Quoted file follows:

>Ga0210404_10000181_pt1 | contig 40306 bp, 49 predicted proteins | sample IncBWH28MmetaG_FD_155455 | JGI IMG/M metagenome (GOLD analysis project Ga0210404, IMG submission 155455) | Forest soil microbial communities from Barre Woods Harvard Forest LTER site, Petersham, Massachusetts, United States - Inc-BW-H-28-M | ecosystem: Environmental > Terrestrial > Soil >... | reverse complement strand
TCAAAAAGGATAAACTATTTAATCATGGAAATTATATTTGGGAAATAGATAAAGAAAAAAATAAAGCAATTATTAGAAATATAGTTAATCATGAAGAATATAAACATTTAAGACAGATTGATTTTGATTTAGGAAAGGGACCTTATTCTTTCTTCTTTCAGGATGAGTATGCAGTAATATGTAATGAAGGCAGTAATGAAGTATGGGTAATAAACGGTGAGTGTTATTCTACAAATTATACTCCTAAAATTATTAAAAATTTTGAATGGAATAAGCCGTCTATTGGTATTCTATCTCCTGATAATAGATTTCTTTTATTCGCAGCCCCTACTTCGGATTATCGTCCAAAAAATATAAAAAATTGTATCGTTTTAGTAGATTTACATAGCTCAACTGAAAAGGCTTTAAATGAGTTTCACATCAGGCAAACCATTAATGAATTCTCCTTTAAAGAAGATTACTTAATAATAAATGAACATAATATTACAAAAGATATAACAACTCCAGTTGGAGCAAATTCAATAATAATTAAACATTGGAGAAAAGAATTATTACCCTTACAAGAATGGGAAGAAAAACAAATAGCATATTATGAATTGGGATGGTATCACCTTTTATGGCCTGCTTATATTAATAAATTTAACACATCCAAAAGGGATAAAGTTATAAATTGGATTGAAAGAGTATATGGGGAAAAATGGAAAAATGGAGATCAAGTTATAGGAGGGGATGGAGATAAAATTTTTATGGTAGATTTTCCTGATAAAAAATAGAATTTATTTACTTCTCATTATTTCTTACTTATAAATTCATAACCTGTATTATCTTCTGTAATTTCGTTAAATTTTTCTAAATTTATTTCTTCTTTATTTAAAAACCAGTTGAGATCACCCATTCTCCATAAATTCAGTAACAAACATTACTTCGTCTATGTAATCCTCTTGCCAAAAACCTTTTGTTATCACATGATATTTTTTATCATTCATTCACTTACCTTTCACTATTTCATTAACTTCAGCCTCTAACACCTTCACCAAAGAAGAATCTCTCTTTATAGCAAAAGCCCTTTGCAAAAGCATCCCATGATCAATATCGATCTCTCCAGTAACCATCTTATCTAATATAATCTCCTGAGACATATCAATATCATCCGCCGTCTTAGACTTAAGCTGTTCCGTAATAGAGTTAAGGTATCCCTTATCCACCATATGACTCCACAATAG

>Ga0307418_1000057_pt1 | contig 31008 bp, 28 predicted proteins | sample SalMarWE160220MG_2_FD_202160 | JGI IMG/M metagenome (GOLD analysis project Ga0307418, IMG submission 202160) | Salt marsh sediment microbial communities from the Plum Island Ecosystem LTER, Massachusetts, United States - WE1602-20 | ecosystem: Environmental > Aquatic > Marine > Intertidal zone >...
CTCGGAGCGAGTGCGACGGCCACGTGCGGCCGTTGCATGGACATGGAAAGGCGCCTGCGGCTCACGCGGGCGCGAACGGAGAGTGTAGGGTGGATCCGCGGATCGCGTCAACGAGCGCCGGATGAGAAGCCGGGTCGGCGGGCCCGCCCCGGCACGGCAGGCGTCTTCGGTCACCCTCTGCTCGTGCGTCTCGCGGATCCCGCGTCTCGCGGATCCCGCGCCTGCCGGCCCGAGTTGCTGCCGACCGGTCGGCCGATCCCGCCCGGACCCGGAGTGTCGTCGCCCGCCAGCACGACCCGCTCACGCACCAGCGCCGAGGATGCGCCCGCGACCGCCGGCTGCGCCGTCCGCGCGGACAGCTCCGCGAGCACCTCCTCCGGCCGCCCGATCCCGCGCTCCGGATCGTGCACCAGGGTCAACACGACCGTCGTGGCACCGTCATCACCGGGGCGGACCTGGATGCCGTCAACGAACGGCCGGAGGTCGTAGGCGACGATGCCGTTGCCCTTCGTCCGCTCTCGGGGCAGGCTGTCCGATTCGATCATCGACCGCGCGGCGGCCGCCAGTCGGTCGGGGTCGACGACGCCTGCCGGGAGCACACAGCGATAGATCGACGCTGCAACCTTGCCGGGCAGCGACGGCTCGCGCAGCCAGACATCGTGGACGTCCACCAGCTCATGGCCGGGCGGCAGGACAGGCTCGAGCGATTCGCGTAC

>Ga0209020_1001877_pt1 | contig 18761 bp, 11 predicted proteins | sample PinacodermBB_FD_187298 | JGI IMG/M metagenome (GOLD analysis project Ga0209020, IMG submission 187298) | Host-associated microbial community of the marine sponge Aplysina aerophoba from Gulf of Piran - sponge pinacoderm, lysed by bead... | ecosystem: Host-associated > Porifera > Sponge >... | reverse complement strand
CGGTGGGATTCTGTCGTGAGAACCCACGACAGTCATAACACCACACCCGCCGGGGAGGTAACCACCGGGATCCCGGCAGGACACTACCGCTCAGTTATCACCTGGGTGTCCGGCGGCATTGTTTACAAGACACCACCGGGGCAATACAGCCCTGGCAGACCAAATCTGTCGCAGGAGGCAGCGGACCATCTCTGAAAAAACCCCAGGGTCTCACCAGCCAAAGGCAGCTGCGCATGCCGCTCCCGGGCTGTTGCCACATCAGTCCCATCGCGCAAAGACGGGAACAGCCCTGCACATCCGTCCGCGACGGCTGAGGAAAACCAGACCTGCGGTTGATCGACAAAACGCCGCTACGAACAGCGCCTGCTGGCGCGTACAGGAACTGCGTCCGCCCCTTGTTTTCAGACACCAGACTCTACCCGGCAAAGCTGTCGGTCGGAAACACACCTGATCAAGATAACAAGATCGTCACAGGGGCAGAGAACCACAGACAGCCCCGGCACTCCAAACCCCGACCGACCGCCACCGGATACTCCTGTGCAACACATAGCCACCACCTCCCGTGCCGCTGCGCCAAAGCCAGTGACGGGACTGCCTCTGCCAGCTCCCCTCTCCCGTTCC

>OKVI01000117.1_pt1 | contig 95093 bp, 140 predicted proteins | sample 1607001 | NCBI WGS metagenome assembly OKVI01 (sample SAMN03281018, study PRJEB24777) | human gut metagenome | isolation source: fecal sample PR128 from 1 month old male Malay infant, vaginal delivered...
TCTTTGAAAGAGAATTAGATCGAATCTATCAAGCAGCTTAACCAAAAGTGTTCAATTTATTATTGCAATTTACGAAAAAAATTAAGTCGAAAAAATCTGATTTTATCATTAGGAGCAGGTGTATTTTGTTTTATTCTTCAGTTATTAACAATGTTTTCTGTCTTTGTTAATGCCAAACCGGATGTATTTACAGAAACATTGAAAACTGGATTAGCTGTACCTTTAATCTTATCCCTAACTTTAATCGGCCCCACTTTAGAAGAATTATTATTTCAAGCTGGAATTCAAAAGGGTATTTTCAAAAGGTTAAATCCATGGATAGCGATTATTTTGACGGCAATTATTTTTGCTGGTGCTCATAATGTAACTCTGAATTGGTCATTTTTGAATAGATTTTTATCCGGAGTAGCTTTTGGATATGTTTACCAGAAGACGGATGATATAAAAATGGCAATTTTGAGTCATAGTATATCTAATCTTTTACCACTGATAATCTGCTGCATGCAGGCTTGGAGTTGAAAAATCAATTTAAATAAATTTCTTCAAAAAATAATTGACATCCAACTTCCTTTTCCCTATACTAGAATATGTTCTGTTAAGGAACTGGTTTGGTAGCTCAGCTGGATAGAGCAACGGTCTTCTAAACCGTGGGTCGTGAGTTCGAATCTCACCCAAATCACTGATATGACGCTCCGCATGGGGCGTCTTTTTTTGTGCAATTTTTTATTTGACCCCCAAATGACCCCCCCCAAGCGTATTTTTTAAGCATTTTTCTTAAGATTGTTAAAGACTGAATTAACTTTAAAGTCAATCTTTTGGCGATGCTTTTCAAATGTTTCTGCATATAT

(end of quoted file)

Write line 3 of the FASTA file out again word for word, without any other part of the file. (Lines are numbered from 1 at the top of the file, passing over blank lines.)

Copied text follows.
>Ga0307418_1000057_pt1 | contig 31008 bp, 28 predicted proteins | sample SalMarWE160220MG_2_FD_202160 | JGI IMG/M metagenome (GOLD analysis project Ga0307418, IMG submission 202160) | Salt marsh sediment microbial communities from the Plum Island Ecosystem LTER, Massachusetts, United States - WE1602-20 | ecosystem: Environmental > Aquatic > Marine > Intertidal zone >...